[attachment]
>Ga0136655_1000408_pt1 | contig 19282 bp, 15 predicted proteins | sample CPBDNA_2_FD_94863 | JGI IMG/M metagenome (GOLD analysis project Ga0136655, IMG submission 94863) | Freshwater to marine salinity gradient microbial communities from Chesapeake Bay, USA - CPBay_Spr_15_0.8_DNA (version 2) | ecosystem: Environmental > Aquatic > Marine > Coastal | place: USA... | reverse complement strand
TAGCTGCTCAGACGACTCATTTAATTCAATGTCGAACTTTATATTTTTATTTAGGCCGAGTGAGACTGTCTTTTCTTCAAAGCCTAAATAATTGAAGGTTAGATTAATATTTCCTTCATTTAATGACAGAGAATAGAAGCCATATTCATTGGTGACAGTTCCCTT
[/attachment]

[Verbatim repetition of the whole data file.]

>Ga0136655_1000408_pt1 | contig 19282 bp, 15 predicted proteins | sample CPBDNA_2_FD_94863 | JGI IMG/M metagenome (GOLD analysis project Ga0136655, IMG submission 94863) | Freshwater to marine salinity gradient microbial communities from Chesapeake Bay, USA - CPBay_Spr_15_0.8_DNA (version 2) | ecosystem: Environmental > Aquatic > Marine > Coastal | place: USA... | reverse complement strand
TAGCTGCTCAGACGACTCATTTAATTCAATGTCGAACTTTATATTTTTATTTAGGCCGAGTGAGACTGTCTTTTCTTCAAAGCCTAAATAATTGAAGGTTAGATTAATATTTCCTTCATTTAATGACAGAGAATAGAAGCCATATTCATTGGTGACAGTTCCCTT